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248 - Verdun (Malancourt) - 20-22 March 1916

1 1 1 1 1 Rating 100% (1 Vote)
 0 %
Record a victory for BOTTOM ARMY  100 %
Total plays 1 - Last reported by tantalon on 2019-04-22 01:42:31

Historical background

All direct attacks toward Hill 304 had been a costly failure. Therefore a plan to outflank the position was proposed and on 20 March, after a lengthy bombardment by trench mortars, General von Kneussl’s 11th Bavarian and 11th Reserve divisions attacked Malancourt and Bois de Malancourt. The attack against the woods was successful, however, the French remained in control of the village at the end of the day. German forces then paused, as another big bombardment was prepared for the next day. On 22 March, the two divisions moved on “Termite Hill” near Hill 304, but the advance was met by a massive French artillery shelling, which ended the German advance.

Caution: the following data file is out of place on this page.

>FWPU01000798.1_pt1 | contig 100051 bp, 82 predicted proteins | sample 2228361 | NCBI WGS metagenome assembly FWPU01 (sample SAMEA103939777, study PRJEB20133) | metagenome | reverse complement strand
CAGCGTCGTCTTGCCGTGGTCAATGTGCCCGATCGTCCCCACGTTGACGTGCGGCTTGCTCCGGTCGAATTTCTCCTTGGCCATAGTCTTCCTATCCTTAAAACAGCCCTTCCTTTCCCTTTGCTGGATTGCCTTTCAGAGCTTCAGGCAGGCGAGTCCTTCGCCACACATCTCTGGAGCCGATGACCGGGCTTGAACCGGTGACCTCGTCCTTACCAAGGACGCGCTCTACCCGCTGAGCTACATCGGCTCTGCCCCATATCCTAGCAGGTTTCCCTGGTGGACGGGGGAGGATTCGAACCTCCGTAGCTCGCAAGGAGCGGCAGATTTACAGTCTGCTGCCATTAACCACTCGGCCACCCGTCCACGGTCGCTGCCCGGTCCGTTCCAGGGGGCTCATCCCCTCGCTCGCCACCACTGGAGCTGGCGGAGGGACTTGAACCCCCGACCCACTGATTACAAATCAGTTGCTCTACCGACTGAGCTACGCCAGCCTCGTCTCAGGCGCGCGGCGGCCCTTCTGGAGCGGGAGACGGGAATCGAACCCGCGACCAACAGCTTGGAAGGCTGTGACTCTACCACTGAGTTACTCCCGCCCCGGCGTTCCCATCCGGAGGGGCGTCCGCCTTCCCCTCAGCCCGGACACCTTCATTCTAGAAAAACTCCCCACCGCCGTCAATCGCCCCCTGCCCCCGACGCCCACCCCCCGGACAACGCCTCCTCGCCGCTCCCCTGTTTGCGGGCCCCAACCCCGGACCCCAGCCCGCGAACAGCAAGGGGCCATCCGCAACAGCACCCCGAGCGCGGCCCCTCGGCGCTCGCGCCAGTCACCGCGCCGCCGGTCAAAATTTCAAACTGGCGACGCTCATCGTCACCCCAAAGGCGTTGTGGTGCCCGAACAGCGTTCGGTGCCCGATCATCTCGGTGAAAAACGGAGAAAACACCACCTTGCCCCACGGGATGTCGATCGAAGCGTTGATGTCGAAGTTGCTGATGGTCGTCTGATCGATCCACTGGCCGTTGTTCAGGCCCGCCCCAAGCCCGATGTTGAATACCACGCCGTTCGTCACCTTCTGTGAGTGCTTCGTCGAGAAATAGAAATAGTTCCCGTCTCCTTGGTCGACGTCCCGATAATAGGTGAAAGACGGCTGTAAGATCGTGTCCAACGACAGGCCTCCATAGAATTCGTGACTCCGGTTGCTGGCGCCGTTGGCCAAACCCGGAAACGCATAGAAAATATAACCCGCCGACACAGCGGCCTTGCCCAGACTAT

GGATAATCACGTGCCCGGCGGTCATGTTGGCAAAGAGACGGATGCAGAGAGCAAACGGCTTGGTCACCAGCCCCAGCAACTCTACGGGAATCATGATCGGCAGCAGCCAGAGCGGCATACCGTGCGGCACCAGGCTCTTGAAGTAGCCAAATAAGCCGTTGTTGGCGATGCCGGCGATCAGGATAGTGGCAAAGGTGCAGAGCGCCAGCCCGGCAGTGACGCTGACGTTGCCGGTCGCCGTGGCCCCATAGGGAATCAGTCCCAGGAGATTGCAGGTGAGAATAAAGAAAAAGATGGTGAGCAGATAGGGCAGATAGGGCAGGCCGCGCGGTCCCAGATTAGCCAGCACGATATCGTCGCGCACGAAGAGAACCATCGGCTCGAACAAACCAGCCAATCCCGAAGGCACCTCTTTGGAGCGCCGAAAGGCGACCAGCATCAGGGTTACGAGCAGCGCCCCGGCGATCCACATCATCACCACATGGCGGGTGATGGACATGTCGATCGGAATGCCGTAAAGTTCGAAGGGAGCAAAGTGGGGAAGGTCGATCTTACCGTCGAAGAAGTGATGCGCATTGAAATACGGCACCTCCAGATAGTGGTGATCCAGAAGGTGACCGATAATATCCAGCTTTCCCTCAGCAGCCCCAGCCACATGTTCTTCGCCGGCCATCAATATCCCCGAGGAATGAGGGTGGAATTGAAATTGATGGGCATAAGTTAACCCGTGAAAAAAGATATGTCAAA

The stage is set, the battle lines are drawn, and you are in command. The rest is history.



Command CardsCombat Cards 4  HQ TokensReserve Artillery 3  Special Personnel 1


Command CardsCombat Cards 2  HQ Tokens 10  Reserve Artillery 4  Special Personnel 1

Victory Medals: 6

  • 1 Medal for each unit eliminated.
  • The 4 building hexes of Malancourt and Haucourt form a Start Turn Temporary Majority Medal Objective worth 1 Medal for the German forces.
  • The German forces gain 1 Permanent Victory Medal at the start of their turn for occupying any of the Hill 304 hexes.
  • The German forces are racing against time. The French player, when playing a “Recon” command card, may take a Victory Medal and draw only one command card, instead of drawing two command cards.

Special Rules

  • There is no No-Man’s-Land shelling roll in this scenario.
  • The Ruisseau de Forges stream is fordable. In addition, a unit on a stream hex may still battle.


Tags: German, Medals: 6, French, Exp#2 French

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Random Quote

I saw them tie a soldier to a cartwheel with his arms outstretched as a punishment. I also knew of men who did themselves in. British soldiers weary of sitting in the trenches who cut their throats during leave. If order hadn't been maintained, they would have deserted. They were coerced. When you're in the army, you can't just do whatever you want. ~~~ Gaston Boudry, in the Belgian book 'Van den Grooten Oorlog' ~~~